Some professional skills are easier to learn than others. Compassion, for example, a life-changing asset when properly understood, is already part of your mental toolkit. That’s because it’s rooted in its own part of the brain. But compassion has been battered by the way we’ve been living over the last few thousand years. In Learning at Work week, learning about the compassionate person we could be starts with discovering who we used to be.
For ancient people, working from home wasn’t a thing. Caves were damp and mammoths didn’t do Zoom. People weren’t big on social distancing either since they closely relied on each other. Without fur, claws, speed or wings, our big brains were pretty much all we had. We learned to use them in working with each other. Only by working together could we cope with the challenges of daily life such as hunting animals much bigger than us.
Humans learned to be social. And with social responsibilities came compassion. Proof of this is touching, precious artefacts have survived through time to remind us of who we are. For the anthropologist Margaret Mead, an early sign of civilisation was a human thigh bone that was 15,000 years old. The bone had healed. People with broken legs can’t find food or fend for themselves, others have to help them for as long as it takes them to heal.
Antidote to suffering
The demands of survival led to the evolutionary development of compassion, it became one of the neurological systems responsible for regulating emotion. Another system manages threats, while a third is associated with drive and the search for resources. Compassion soothes the brain when it is provoked by these other systems. In his book The Compassionate Mind, psychologist Professor Paul Gilbert, explains how we can manage the brain’s systems by recognising the value of compassion, which he defines as “the sensitivity to suffering in self and others, with a commitment to try to alleviate and prevent it”. In short, it’s the antidote to suffering and harmfulness.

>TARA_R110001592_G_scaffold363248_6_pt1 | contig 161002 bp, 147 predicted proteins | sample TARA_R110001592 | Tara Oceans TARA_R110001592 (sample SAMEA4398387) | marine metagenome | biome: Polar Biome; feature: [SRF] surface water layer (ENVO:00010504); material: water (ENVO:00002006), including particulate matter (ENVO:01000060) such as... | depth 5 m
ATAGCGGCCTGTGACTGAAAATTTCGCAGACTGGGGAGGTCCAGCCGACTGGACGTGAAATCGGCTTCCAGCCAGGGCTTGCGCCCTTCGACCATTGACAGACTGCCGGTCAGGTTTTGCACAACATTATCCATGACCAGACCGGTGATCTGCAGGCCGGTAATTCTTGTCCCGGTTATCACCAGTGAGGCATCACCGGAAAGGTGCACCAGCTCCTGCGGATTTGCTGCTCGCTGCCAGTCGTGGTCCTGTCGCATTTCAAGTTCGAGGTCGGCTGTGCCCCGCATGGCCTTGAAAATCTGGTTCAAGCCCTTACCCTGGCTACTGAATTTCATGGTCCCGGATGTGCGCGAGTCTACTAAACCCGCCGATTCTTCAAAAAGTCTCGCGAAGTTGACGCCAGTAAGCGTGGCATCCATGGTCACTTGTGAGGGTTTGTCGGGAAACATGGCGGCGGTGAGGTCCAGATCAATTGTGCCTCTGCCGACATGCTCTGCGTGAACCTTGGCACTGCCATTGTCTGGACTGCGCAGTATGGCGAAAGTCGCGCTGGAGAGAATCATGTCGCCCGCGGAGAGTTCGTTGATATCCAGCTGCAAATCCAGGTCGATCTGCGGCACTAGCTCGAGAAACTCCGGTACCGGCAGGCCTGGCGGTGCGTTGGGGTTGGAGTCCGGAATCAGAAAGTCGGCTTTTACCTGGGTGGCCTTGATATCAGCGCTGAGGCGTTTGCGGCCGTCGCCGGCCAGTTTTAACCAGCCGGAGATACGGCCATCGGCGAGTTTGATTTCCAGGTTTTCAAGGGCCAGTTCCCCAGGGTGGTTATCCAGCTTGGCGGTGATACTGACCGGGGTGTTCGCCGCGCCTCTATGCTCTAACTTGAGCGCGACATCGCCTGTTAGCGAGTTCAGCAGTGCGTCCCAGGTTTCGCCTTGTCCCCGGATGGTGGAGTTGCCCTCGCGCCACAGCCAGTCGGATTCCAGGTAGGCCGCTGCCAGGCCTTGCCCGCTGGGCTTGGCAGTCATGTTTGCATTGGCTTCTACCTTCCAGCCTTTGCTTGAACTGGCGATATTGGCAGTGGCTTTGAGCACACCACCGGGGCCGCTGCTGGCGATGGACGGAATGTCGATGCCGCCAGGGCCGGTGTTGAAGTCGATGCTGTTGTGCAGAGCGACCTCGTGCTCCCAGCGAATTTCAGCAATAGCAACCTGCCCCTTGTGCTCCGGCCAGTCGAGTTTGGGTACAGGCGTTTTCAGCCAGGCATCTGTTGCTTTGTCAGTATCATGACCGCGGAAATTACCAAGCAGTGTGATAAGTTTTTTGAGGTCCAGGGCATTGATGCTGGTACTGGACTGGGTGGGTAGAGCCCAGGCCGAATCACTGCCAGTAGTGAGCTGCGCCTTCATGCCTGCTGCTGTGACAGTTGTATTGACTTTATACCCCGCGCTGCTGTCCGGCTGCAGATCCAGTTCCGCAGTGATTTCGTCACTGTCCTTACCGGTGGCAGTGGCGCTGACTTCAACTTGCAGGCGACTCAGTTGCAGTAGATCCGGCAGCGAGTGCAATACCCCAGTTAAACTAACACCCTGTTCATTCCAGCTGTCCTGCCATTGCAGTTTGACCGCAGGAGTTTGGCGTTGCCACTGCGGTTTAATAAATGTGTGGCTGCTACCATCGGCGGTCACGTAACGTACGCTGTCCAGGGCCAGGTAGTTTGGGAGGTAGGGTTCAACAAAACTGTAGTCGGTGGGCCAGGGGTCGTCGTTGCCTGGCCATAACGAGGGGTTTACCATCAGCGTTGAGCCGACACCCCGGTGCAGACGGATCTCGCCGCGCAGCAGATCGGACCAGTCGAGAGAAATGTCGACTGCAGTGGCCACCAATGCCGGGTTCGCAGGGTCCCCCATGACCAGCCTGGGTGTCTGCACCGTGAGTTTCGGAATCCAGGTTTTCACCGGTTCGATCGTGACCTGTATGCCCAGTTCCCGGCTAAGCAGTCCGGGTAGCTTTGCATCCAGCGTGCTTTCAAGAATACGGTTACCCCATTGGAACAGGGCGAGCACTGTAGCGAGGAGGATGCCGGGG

Gilbert, the founder of compassion-focused therapy, (CFT) told Working Voices that his work addresses the consequences of today’s way of life. He believes that in the past we used to be better at working together than we are today. Children were the collective responsibility of the tribe, as were hunting and gathering food, behaviours glued together by compassion. When we shifted to farming, food became easier to manage, it could be grown and stored. For the first time we had storable wealth.
This was a feature of life that was at odds with the way our brains had developed. We began rowing about who was in charge of the food, arguments usually won by aggressive men. Gilbert believes not much has changed since. Over the last 40 years in particular, modern society has radically drifted beyond the ancient ways of shared responsibility and compassion. Gilbert believes that since the 1980s, greed has convinced people that they are defined by selfishness.
Today, modern democracies put party politics above universal progress. Society is characterised by families living in isolation and by individuals prioritising the rewards of work. Survival once depended on mutual assistance, not anymore. Today we are more interested in our own accumulation of wealth.